a cabinet of a projection type television receiver,
a permeable screen installed in the cabinet comprising
a front dispersing panel, wherein the front dispersing panel has a box-shape which is installed and fixed to the cabinet, and wherein a lenticular lens sheet and a Fresnel lens sheet are installed inside the box-shaped front dispersing panel,
the lenticular lens sheet disposed behind the front dispersing panel, and
the Fresnel lens sheet disposed behind the lenticular lens sheet.
14. A permeable screen cabinet of claim 13, further comprising first fitting means formed at a first end surface of the box-shaped front dispersing panel incorporating the lenticular lens sheet and the Fresnel lens sheet, and second fitting means formed at a second end surface of the cabinet, where the dispersing panel and the cabinet are fixed together by the first fitting means and the second fitting means respectfully.
15. The permeable screen cabinet of claim 14, wherein one of the first fitting means and second fitting means is convex and the other is concave.
16. A permeable screen comprising:
a from dispersing panel having a box-shape which has a light exit side which is a flat surface, said front dispersing panel having a first incident light side,
a lenticular lens sheet disposed at the first incident light side inside the front dispersing panel, said lenticular lens sheet having plural lens surfaces and external light absorbing layers and a second incident light side, and
a Fresnel lens sheet disposed at the second incident light side of the lenticular lens sheet, said Fresnel lens sheet having plural lens surfaces.
17. The permeable screen of claim 16, wherein the front dispersing panel is composed of a dispersing layer containing a dispersing agent disposed at the light incident side, and a transparent layer disposed at the light exit side.
18. The permeable screen of claim 16, further comprising a reflection preventive film formed in at least one of a surface of the front dispersing panel, a surface of the lenticular lens sheet, and a surface of the Fresnel lens sheet.
19. The permeable screen of claim 16, wherein the front dispersing panel possesses means for setting and fixing the lenticular lens sheet and the Fresnel lens sheet inside the front dispersing panel, and means for fitting and fixing the front dispersing panel to a cabinet main body of a television receiver.
Description
BACKGROUND OF THE INVENTION

The present invention relates to a permeable screen for use in a projection type television receiver and a manufacturing method thereof.

An example of a conventional permeable screen is shown in FIGS. 9 and 10.

As shown in FIG. 9, the conventional permeable screen is two-sheets comprising a Fresnel lens sheet 61 having a Fresnel lens 64, and a lenticular lens sheet 62 overlaid on the front side of the Fresnel lens sheet 61.

In the lenticular lens sheet 62, in order to enhance matching of the picture and expand the vertical view field, light dispersing fine particles, such as glass and high molecular material which function as dispersing agent 68, are mixed in a screen substrate.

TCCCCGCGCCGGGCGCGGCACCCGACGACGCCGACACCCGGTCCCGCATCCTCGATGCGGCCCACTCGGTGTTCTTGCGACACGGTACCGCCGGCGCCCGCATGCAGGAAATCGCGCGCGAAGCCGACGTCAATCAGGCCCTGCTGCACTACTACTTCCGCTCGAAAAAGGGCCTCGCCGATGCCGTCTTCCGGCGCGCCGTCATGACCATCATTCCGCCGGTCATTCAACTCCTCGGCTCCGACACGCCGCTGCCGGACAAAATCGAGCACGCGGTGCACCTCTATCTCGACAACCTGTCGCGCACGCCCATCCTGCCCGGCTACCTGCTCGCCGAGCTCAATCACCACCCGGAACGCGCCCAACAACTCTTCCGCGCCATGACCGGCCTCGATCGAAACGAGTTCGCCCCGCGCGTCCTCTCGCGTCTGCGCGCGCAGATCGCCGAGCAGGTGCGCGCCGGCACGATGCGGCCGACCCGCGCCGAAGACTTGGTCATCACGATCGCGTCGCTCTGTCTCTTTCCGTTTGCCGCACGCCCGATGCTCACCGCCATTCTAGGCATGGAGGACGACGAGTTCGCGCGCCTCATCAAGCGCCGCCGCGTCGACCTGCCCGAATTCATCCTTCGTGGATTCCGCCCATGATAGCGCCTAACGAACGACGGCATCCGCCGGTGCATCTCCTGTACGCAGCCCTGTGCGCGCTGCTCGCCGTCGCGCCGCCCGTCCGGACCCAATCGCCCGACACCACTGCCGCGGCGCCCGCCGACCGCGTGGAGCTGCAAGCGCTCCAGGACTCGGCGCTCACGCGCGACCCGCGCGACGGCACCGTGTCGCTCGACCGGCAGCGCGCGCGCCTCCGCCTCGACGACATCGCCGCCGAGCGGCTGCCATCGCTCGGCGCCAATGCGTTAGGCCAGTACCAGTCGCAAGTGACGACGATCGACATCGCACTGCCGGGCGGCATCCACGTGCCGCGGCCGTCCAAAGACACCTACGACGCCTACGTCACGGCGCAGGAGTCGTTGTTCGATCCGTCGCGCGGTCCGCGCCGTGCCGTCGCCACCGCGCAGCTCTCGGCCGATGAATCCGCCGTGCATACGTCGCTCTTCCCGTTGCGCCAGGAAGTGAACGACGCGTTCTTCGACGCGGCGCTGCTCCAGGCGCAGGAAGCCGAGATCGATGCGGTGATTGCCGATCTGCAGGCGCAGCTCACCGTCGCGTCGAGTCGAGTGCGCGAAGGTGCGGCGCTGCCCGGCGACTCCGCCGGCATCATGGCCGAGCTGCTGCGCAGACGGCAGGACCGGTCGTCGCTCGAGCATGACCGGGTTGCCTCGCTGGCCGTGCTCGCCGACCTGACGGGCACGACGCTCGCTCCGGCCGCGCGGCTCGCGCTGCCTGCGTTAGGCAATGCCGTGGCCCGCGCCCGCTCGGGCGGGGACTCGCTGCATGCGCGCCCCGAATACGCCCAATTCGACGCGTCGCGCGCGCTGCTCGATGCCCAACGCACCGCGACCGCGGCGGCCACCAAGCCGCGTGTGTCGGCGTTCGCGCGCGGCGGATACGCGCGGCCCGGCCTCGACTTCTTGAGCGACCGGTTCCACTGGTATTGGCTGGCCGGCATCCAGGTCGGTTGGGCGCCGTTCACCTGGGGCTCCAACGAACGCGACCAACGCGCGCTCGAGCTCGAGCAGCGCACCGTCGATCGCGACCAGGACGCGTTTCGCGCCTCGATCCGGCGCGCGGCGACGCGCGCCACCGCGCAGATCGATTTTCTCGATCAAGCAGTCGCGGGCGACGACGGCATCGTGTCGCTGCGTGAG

On both sides of the lenticular lens sheet 62, cylindrical lenticular lenses 65, 66 are formed.

Furthermore, to prevent reduction in contrast due to external light, protruding black stripes indicated by external light absorption layer 67 are formed in specific pitch stripes in the non-focusing area of the incident side of the lenticular lens 65.

However, as shown in FIG. 10, for the conventional construction, part of the incident light becomes stray light as indicated by incident ray 63a in FIG. 10. This occurs because the dispersing agent 68 is mixed in the lenticular lens sheet 62.

As a result, various problems such as deterioration of resolution, worsening of color performance due to color shift or color shading, and lowering of brightness due to loss of quantity of exit light may be caused.

Moreover, part of the dispersing agent projects on the surface of the cylindrical lenticular lens 65 of the lenticular lens sheet 62 or the protruding black stripes 67 in the non-focusing area, and therefore, the surface of the lenticular lens sheet 62 is undulated.

Accordingly, when the side surface of the lenticular lens sheet 62 where light exits is exposed to external light, irregular reflection occurs, and the screen surface becomes whitish. As a consequence, the contrast is lowered.

To improve the lowering in brightness and lowering in contrast due to external light, as shown in FIG. 10, a method is proposed of disposing a glass or plastic transparent panel 69 for lowering the light permeability on the front surface of the screen.

In this case, however, undesired external light images from fluorescent lamps, room light, surrounding people, windows and other objects are often reflected on the transparent panel 69, which makes it difficult to observe the screen.